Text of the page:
"Greg says it's crazy in Strasbourg. He says it feels like a witch-hunt but nobody knows what to believe. We're going to need to clear more time for this," said Jeremy in a hastily-convened meeting. "What can we bump?"

The phone rang. Everybody stilled. What now? Gina picked it up.

"Uh-huh ... Yep ... Yeah ... So that's how many? ... And then what? ... That sucks. Thanks, Greg. Uh-huh. Bye." She replaced the receiver and looked around at the expectant faces.

"Paulinho, Davis, Nozal and Contador. All gone. With Beloki that's five Astana-Würth riders. They don't have enough for the Tour. They're gone."

There was a dull thud as Casey's forehead hit the glass table.

"Oh, Vino," was all he said.

***

By late afternoon things had calmed down, the initial shock had worn off and now it was business as usual. Casey and Dan had written the usual doping-is-wrong segment to go alongside Greg's report and Casey could now say Vinokourov's name without looking like he was going to burst into tears.

Casey and Dan were in their office with Gina and Elliot going over the new, more detailed list of names released on Spanish radio.

"This is so bad. What's Charlie going to say?"

"What's Charlie going to say about what?" asked Charlie, wandering into the office and dropping his messenger bag on the floor.

"Hey Charlie," said Gina.

"'sup, NewKim?" replied Charlie, flicking his hair, then exchanging reverse nods with Elliot.

"Charles," said Dan.

"Daniel," said Charlie.

"Why are you here, Charlie?" asked Casey. "Aren't you supposed to be in the library?"

Charlie shrugged.

"I wanted to check out the Tour preparations. 's OK, right? And anyway, the library banned me from using my iPod so I, like, told them that music is to the soul what books are to the mind and they should stop thinking inside the box. They kinda banned me for a month."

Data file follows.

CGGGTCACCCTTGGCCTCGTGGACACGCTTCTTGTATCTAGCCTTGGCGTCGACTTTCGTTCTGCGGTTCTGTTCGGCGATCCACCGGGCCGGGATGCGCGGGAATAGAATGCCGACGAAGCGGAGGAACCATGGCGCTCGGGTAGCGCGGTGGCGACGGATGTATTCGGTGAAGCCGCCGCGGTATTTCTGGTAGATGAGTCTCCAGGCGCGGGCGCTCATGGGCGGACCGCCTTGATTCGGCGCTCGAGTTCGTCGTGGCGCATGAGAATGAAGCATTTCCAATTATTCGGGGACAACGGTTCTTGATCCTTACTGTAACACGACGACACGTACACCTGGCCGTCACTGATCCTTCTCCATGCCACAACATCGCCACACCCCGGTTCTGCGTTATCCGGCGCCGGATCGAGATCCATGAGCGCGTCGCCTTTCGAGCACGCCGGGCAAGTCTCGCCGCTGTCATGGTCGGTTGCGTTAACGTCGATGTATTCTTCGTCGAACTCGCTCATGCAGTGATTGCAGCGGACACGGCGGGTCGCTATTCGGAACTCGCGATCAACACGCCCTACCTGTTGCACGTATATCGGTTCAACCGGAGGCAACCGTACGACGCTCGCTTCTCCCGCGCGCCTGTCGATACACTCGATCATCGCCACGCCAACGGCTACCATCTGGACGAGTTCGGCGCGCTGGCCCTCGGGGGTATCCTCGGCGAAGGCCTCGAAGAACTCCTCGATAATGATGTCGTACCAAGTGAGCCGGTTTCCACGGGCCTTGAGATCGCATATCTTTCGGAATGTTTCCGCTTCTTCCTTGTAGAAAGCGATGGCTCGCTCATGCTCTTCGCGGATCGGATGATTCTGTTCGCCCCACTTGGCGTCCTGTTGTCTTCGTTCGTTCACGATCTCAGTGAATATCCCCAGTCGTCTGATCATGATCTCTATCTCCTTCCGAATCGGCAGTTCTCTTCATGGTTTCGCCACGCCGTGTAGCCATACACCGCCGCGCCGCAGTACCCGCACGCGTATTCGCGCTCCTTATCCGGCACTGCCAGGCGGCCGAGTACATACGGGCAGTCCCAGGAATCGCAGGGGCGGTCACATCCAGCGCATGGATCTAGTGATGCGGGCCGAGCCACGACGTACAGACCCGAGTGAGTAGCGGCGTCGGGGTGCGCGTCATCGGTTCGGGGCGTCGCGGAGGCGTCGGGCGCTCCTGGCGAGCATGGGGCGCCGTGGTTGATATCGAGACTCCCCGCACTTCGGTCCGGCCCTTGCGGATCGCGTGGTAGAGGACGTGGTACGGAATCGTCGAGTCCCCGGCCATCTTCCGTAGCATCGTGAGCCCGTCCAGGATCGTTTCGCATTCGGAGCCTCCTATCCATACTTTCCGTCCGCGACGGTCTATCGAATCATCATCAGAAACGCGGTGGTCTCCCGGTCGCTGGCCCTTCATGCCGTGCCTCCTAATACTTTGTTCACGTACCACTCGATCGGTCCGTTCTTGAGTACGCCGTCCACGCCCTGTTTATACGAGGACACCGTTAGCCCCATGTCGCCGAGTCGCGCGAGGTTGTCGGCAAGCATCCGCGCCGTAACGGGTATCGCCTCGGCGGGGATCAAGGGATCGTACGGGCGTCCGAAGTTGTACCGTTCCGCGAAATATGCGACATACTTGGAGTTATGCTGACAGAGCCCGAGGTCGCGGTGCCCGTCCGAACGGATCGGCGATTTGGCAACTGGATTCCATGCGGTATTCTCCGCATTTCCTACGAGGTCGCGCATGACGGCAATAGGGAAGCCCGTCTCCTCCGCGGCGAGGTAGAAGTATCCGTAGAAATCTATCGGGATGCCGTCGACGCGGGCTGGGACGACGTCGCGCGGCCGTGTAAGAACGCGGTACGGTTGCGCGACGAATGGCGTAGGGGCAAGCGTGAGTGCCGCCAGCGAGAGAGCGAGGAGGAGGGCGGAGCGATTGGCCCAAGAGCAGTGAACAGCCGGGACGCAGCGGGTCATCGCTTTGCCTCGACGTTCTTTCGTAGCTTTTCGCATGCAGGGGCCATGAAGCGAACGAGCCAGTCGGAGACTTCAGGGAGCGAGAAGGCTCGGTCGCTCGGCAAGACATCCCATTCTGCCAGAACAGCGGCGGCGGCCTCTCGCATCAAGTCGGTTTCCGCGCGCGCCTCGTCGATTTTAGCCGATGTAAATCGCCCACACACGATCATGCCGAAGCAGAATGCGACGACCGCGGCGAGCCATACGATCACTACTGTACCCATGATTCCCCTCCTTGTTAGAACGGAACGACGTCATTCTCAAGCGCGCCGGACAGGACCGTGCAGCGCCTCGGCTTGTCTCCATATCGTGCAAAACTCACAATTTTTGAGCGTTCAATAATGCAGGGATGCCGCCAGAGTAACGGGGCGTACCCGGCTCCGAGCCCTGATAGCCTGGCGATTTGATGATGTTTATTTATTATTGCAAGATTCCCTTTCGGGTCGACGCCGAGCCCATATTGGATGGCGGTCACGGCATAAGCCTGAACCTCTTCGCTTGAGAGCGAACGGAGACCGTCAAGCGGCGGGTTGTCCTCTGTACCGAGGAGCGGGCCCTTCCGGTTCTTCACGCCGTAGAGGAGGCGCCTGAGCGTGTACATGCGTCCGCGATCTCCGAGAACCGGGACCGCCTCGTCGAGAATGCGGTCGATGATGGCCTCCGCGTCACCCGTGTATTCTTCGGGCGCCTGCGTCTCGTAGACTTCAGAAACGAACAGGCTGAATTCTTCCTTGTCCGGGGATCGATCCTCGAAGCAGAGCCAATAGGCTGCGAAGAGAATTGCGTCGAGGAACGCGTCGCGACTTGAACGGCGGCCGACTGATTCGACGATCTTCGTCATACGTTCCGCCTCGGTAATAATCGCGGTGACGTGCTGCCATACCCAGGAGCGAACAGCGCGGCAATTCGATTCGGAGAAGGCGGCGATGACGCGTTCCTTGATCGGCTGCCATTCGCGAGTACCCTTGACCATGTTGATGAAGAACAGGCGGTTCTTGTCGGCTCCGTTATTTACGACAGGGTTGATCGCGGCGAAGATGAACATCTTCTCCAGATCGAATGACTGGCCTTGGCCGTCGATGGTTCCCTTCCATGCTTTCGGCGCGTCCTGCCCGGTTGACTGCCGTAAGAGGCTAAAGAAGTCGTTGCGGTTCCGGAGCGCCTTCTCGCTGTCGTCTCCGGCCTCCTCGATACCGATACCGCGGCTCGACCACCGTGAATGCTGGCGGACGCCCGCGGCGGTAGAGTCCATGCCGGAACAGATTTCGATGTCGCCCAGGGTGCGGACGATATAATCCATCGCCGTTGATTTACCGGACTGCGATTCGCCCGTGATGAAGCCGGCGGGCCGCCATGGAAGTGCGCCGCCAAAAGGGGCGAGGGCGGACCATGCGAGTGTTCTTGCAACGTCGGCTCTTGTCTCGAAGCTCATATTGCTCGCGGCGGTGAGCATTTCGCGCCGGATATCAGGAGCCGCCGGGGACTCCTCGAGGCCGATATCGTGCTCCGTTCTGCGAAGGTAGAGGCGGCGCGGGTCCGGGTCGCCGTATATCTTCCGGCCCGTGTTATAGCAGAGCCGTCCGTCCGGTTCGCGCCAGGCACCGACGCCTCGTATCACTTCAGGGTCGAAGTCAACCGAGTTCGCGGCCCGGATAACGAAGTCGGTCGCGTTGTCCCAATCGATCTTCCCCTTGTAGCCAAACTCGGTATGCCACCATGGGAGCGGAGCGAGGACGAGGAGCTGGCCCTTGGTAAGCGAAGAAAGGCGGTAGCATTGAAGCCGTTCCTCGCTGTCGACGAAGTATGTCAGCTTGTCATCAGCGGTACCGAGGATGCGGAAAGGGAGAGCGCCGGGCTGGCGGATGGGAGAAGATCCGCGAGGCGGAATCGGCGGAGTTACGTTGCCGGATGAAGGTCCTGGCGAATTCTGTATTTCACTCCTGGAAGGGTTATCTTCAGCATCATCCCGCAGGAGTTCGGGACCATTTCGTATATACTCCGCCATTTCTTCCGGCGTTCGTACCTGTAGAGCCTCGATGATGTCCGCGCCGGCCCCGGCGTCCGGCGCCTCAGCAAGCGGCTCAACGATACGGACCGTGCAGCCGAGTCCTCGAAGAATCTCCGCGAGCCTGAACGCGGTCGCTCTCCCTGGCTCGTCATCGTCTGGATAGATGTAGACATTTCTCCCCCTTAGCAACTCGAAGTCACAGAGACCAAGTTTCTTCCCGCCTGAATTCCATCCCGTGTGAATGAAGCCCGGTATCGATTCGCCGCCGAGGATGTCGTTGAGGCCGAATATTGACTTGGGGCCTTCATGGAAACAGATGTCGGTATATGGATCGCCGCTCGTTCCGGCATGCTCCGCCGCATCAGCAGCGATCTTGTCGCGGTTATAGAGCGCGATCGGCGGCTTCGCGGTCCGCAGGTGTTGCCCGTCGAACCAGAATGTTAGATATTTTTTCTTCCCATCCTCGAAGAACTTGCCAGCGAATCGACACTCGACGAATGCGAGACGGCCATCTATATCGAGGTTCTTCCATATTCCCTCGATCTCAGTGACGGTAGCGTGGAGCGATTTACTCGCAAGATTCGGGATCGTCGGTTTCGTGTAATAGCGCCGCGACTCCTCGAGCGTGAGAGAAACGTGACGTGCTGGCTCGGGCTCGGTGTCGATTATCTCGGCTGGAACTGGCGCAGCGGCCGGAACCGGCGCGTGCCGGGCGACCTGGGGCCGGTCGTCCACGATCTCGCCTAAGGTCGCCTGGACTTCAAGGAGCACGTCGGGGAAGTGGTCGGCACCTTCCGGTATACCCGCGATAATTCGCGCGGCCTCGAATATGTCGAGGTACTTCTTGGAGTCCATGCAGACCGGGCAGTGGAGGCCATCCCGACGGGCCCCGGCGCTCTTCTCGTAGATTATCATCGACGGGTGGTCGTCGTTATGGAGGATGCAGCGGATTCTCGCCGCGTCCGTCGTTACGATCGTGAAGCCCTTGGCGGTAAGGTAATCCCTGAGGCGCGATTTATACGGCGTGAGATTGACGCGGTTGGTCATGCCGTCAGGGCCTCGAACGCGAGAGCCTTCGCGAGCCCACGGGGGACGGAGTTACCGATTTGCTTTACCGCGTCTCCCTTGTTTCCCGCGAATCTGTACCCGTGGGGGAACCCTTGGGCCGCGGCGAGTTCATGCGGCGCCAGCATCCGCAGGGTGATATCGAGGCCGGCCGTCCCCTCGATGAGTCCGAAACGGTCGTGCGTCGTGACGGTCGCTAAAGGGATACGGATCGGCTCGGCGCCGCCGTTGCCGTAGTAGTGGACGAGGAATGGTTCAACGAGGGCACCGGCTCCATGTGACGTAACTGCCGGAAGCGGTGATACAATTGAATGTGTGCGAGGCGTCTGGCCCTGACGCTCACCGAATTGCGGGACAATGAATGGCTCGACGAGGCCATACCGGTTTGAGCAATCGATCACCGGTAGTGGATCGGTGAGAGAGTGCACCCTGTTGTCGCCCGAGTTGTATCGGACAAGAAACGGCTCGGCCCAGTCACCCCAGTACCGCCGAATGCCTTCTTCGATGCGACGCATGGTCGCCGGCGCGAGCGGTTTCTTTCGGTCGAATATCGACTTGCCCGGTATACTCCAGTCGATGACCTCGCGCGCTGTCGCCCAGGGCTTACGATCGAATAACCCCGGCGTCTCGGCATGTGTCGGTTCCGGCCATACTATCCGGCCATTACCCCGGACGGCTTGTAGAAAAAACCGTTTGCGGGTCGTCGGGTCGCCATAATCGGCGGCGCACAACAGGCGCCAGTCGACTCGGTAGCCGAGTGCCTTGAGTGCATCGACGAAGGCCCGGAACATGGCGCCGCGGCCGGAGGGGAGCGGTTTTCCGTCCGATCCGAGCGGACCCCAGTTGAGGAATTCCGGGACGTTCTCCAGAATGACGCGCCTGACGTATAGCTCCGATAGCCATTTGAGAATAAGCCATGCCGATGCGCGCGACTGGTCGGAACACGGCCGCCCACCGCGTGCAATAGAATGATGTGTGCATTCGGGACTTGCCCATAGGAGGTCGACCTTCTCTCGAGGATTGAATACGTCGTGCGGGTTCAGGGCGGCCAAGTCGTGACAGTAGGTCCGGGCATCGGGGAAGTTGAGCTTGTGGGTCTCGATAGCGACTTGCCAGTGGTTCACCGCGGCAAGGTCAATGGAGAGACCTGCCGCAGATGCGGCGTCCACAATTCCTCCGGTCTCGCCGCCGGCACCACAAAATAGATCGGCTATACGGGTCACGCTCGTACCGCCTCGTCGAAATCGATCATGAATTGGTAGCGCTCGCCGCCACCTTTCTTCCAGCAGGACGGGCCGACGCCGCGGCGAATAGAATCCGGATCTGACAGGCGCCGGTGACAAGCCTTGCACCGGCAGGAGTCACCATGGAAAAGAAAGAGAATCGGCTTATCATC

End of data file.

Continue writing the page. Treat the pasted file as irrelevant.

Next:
Casey knew better than to get exasperated. Exasperated Casey led to enraged Charlie or it's-so-unfair-Charlie and, given what was coming, best not to go there.

"So what'll I say about what?" repeated Charlie, flumping down on the couch.

The four adults looked from one to the other. Who was going to be brave enough to take this on? Gina took a step forward. Casey decided to do something really nice for her at some point; maybe call her by her proper name. That would be a start.

"It's like this ..." she began and explained the day's happenings.

"No," said Charlie.

"I'm sorry, champ, but it's all true," said Casey, hating the devastated look on his son's face.

"No. They wouldn't. They wouldn't. Would they?" He looked up through his long bangs. Casey's heart squeezed at how young and lost Charlie looked.

"We only know what's been reported, Charlie," said Dan. "We don't know if the police are right or wrong. So far it's the cyclists' words against the investigators'. We have to let it run its course."

"Yeah. But. It's the Tour de France, Danny. It's the best race on earth and the best people don't get to compete. There's no point. There's no point in any of it." He slumped in his seat.